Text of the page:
Then the builders dismantled part of the roof (this was VERY noisy):

and this the day before thunderstorms were forecast… fortunately they didn’t arrive.

Next they covered the new bit of roof:

Well, at least it isn't going to leak

Well, at least it wasn’t going to leak (much)

Then they came back and put the slates back on the house and attached the battens ready for the new slates… which, apparently can’t be put on until the glazing is completed:

Roof in tact and lead installed

Roof in tact and lead installed

All the flag stones for the patio were put down and the raised bed had its coping stones fixed in place:

And finally, work started on the floor inside the limery – two layers of insulation (all off-cuts from previous jobs), a drain and a concrete floor (mixed using only stored rain water) which is to support yet more reused flag stones:

And that’s where we are tonight… I have just had to create a barricade:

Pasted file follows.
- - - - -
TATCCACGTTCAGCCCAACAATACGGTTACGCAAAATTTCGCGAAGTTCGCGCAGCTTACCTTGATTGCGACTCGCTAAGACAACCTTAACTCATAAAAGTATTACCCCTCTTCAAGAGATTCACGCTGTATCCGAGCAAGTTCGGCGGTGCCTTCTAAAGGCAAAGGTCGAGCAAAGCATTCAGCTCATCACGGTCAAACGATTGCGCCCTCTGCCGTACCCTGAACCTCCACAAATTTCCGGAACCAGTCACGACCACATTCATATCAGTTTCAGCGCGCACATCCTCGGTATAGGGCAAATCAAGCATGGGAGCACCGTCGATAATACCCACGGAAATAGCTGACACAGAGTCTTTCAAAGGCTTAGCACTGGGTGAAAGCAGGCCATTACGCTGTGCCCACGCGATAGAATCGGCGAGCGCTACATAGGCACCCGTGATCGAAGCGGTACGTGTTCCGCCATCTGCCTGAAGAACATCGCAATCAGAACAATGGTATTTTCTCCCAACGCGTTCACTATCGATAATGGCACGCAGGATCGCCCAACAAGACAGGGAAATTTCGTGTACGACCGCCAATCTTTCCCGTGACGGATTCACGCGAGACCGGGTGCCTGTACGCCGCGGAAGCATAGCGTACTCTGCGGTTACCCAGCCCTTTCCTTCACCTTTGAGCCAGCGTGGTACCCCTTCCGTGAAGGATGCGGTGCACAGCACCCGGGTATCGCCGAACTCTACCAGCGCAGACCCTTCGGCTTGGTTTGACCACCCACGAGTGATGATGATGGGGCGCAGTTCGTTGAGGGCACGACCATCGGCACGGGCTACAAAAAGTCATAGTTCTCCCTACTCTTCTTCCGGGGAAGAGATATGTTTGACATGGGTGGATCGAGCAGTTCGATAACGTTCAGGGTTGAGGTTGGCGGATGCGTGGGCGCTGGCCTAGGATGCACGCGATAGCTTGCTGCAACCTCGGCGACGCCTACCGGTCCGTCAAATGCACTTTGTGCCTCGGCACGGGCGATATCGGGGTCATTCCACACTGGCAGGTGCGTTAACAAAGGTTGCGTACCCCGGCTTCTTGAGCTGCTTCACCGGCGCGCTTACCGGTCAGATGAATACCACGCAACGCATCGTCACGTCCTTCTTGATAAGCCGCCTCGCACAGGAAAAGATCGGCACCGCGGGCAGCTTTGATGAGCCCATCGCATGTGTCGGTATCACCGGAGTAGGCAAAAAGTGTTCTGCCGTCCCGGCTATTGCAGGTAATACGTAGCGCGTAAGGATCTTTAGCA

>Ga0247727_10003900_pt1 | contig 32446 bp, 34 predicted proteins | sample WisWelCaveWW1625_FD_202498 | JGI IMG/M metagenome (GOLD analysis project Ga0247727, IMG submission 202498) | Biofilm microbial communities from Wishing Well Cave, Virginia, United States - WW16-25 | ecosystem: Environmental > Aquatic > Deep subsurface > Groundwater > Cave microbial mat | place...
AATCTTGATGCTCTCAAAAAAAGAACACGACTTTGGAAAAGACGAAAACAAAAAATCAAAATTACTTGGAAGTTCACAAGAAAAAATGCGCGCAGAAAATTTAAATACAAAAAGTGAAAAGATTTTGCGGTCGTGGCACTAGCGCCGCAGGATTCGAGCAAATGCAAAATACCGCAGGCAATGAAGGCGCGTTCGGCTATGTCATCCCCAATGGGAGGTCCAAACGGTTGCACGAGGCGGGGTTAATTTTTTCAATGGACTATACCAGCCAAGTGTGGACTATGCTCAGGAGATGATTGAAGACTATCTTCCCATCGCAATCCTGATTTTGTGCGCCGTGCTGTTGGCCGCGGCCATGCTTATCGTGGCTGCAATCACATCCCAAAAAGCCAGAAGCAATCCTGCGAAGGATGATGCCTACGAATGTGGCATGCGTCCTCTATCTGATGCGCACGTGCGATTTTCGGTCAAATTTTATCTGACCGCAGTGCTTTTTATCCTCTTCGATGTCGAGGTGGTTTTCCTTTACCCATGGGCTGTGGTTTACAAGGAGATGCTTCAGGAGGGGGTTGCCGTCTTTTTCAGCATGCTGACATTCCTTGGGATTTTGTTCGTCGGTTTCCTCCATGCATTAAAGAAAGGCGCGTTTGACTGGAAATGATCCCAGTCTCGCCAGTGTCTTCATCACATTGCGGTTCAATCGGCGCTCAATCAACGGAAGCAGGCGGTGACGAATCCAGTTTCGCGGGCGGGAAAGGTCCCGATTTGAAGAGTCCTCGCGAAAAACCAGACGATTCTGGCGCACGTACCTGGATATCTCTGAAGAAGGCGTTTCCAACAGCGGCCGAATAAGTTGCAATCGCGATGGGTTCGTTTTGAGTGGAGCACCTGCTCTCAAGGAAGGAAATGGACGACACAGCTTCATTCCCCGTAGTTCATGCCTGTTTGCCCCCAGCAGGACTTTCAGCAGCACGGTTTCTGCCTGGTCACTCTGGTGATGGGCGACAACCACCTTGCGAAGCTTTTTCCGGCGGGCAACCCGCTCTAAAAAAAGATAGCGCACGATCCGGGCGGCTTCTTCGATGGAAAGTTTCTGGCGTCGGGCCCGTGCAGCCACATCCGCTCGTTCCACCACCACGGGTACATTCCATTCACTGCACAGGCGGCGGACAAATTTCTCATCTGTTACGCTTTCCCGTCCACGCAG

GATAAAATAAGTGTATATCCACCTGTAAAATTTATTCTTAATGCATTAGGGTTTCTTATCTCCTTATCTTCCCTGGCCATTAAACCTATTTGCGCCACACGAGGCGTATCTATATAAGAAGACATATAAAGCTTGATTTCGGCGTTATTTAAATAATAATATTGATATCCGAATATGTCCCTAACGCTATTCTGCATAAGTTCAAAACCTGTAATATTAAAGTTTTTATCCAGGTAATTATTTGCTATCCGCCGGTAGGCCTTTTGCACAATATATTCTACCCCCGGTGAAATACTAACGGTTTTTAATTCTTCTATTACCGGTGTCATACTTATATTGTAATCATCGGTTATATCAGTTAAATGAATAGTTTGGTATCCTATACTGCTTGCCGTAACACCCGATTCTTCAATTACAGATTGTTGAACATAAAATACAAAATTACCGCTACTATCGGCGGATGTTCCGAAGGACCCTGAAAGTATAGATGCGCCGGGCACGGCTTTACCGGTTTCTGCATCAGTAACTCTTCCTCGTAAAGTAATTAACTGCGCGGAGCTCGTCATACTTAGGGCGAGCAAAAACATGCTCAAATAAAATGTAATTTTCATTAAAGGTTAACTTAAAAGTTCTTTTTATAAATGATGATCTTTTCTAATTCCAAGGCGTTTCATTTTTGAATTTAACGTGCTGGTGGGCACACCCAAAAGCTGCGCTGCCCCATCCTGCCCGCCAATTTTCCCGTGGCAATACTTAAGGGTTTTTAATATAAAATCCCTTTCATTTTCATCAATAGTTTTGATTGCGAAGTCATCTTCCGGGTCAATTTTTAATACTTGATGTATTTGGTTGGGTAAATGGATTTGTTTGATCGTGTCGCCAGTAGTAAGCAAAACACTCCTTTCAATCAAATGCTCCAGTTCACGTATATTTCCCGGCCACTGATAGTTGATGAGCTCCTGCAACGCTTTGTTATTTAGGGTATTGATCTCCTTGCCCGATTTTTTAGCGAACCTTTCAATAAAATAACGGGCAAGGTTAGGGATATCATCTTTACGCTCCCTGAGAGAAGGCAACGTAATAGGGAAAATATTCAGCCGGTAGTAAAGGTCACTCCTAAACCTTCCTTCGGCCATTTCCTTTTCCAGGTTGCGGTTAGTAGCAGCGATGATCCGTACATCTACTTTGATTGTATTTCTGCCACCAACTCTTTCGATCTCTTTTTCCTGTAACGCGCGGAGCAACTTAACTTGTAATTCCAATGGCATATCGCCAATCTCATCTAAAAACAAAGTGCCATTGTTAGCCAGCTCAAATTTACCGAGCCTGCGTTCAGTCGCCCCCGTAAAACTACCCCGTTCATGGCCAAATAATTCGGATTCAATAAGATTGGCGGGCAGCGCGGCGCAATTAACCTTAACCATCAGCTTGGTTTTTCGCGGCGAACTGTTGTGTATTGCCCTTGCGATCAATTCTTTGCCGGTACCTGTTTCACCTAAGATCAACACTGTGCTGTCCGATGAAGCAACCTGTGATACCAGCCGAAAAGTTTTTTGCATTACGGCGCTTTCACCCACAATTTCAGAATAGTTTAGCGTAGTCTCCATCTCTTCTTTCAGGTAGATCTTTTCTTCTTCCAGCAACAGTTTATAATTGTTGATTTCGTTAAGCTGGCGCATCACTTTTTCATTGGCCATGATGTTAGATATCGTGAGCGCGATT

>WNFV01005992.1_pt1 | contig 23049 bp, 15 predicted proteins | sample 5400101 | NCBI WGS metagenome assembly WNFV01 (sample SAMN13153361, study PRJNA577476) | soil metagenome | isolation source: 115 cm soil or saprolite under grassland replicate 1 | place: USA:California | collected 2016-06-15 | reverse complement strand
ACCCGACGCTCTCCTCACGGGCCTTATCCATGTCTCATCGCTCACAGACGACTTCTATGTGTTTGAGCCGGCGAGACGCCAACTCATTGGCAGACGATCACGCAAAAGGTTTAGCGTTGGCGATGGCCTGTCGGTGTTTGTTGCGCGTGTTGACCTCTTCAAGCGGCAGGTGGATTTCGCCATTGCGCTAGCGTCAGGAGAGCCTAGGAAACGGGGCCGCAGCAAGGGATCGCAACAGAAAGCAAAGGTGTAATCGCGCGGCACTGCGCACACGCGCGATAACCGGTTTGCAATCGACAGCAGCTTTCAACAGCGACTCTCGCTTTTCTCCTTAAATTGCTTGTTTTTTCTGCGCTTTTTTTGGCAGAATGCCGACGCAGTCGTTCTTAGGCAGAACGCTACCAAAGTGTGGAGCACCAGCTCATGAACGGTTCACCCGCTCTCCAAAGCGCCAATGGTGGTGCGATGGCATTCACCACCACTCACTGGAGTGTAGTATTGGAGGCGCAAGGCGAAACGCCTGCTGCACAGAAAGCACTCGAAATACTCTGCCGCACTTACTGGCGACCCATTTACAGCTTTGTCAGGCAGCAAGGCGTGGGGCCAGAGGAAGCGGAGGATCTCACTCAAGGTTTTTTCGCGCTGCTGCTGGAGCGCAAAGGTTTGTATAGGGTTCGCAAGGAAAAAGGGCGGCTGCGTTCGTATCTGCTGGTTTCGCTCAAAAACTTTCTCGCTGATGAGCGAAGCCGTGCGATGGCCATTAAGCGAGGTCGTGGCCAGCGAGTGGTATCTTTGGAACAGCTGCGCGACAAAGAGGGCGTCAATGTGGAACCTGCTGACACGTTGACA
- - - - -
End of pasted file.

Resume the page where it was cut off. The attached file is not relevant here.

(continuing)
No entry!

No entry!

To avoid any more of this:

Marking their territory

Marking their territory

I am SO looking forward to it being finished, so my garden stops looking like this:

Last year this was a vegetable bed

Last year this was a vegetable bed

 

Living in the future

On Saturday morning we went out shopping and to do some chores. All the latter were related to reuse or recycling: glass bottles to be recycled, polystyrene packaging taken to the Post Office to be sent back to the company it originally came from for reuse; and a bag of clothes and box of knick-knacks taken to a charity shop (finally those never-used wine decanters are out of the house).

Local cheese from Simply Caws - mileage specified

Local cheese from Simply Caws at the People’s Market- mileage specified

It appears that, in recent years, shopping has become a form of entertainment and this was certainly the case for us this weekend, although it wasn’t the goods that we purchased that provided the instant gratification, but the people we met. All our purchases were practical: nuts and bolts, ingredients for granola, local cheese, hand made bread… so we weren’t really supporting the consumer society. We are never going to be the people responsible for ‘spending our way out of recession’, but we might spend our way to a robust and sustainable local economy.